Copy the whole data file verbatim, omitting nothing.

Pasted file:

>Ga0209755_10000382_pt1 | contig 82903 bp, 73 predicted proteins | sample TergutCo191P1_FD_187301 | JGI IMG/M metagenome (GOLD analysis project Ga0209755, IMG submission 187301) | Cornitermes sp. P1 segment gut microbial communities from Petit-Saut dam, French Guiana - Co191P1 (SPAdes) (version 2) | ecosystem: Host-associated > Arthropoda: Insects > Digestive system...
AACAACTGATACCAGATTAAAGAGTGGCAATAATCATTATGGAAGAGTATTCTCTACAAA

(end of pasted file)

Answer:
>Ga0209755_10000382_pt1 | contig 82903 bp, 73 predicted proteins | sample TergutCo191P1_FD_187301 | JGI IMG/M metagenome (GOLD analysis project Ga0209755, IMG submission 187301) | Cornitermes sp. P1 segment gut microbial communities from Petit-Saut dam, French Guiana - Co191P1 (SPAdes) (version 2) | ecosystem: Host-associated > Arthropoda: Insects > Digestive system...
AACAACTGATACCAGATTAAAGAGTGGCAATAATCATTATGGAAGAGTATTCTCTACAAA